business news in context, analysis with attitude

by Kevin Coupe

One of the things that I find so impressive about Ace Atkins’ Quinn Colson novels, about an Army Ranger turned sheriff in the deep South, is how they smell.

Stay with me here. Atkins’ work is so evocative of a specific time and place and the people who populate them that you can actually smell the coffee, the bacon, the fried hush puppies, the cigars and the pies, the kerosene and even the bad guys who often seem to have only a passing familiarity with the idea of a shower. And, most impressively, you can smell the evil.

“The Sinners,” just out this week, is the eighth Colson book written by Atkins, a former newspaper reporter turned crime novelist who also is writing the Spenser series since the passing of Robert B. Parker. (His Spenser books are excellent - he has managed to successfully capture mid-period Parker’s attitude and language, which is to say he’s recapturing the best elements of the iconic series.)

The Colson books have a completely original voice - there are echoes, I suppose of Elmore Leonard, but that’s high praise since Leonard was one of the best novelists of the second half of the 20th century and the early 21st century. (Not one of the best crime or genre novelists. One of the best novelists, period. And if you’ve never read it, you should check out “Elmore Leonard's Ten Rules of Writing,” which is, along with Stephen King’s “On Writing,” one of the best books ever about writing. But I digress…)

In “The Sinners,” Colson is looking forward to his wedding to a childhood friend with whom he has recently, and romantically, reconnected. But life never is simple in fictional Tibbehah County, Mississippi - there’s a a trucking firm with links to organized crime operating in the vicinity, and its actions are about to make things personal. And, there are a couple of brothers who are growing pot in order to fund their car racing habit; their lives are going to get a lot more complicated with the release from prison of an uncle with an agenda and a penchant for violence. Evil, in all its various incarnations and levels of competence and degrees of malignancy, is everywhere, often below the surface and deeply rooted, and it is up to Colson to hold back the flood.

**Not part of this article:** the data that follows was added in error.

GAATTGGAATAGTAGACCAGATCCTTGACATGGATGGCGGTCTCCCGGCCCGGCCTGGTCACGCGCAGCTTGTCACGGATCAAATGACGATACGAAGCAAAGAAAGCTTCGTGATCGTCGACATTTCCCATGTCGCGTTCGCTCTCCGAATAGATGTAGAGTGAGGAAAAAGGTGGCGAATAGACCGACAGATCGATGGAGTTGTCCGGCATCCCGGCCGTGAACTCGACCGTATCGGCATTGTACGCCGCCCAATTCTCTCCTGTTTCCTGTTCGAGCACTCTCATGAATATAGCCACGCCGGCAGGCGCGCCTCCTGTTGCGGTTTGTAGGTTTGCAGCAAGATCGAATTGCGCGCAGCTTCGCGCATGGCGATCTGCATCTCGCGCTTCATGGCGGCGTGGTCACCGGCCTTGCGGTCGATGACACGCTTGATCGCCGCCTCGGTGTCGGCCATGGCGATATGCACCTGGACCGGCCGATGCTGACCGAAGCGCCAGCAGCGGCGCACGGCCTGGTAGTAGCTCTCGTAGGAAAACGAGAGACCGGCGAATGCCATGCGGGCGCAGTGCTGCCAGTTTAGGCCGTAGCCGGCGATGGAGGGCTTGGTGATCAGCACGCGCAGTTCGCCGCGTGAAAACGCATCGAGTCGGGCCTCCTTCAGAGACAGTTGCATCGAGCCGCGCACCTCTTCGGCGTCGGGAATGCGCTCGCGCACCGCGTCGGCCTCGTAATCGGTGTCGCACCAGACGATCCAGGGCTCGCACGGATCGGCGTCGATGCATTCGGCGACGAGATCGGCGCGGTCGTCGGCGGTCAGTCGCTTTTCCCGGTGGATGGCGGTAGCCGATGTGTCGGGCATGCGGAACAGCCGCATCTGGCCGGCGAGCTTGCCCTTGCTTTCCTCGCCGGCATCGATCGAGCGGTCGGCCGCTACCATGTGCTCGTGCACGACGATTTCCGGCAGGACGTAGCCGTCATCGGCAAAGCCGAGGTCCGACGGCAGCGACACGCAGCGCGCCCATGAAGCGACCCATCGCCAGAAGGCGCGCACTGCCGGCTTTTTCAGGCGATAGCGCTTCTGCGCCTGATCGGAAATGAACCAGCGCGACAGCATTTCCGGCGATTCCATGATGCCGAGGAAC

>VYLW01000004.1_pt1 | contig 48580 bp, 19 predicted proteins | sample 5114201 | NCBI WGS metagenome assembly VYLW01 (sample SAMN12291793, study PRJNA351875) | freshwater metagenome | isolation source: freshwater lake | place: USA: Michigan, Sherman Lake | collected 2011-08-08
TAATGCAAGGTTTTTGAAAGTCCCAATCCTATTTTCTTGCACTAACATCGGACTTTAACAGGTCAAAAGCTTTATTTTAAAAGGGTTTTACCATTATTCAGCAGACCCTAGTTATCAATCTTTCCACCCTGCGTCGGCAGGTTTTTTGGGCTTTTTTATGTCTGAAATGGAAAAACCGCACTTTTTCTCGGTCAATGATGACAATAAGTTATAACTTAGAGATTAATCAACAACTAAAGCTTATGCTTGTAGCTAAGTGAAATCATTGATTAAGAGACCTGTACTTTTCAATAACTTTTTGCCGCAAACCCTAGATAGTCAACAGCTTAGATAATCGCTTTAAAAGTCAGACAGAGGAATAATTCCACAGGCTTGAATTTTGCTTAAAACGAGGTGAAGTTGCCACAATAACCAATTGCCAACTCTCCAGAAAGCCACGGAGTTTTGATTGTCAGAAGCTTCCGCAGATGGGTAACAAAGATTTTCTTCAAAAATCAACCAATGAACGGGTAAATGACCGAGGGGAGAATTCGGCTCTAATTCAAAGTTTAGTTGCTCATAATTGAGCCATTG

“The Sinners,” like all of Atkins’ books, is nicely plotted, with evocative dialogue, and a sharp eye for both the big and small moments, especially the little details that define character, or lack of it.

But above all, it is beautifully written. There is a scene in the book where the just-paroled uncle, who has been in prison for decades, goes to a modern Walmart. It doesn’t get any better, and “The Sinners” is filled with scenes like that.

Read “The Sinners.” Go read all of Ace Atkins’ Quinn Colson books. As far as I’m concerned, he’s as good and as original as Michael Connelly and George Pelecanos, and that’s high praise.

While I was on vacation, I had the opportunity to enjoy a couple of Italian rosés that I’d recommend … the Pratello 2016 San'Emiliano Chiaretto Rosato (made from 98% Syrah & 2% Vermentino), which is delicious (especially with a nice spicy pasta al tonno), and the 2016 Frescobaldi Alie Rosé (a blend of Groppello, Marzemino, Barbera and Sangiovese), which my daughter (named Ali) describes as “yummy.”

Try them. Cold. Perfect for a hot summer night. Thank me later.

That’s it for this week.

Have a great weekend, and I’ll see you Monday.

KC's View: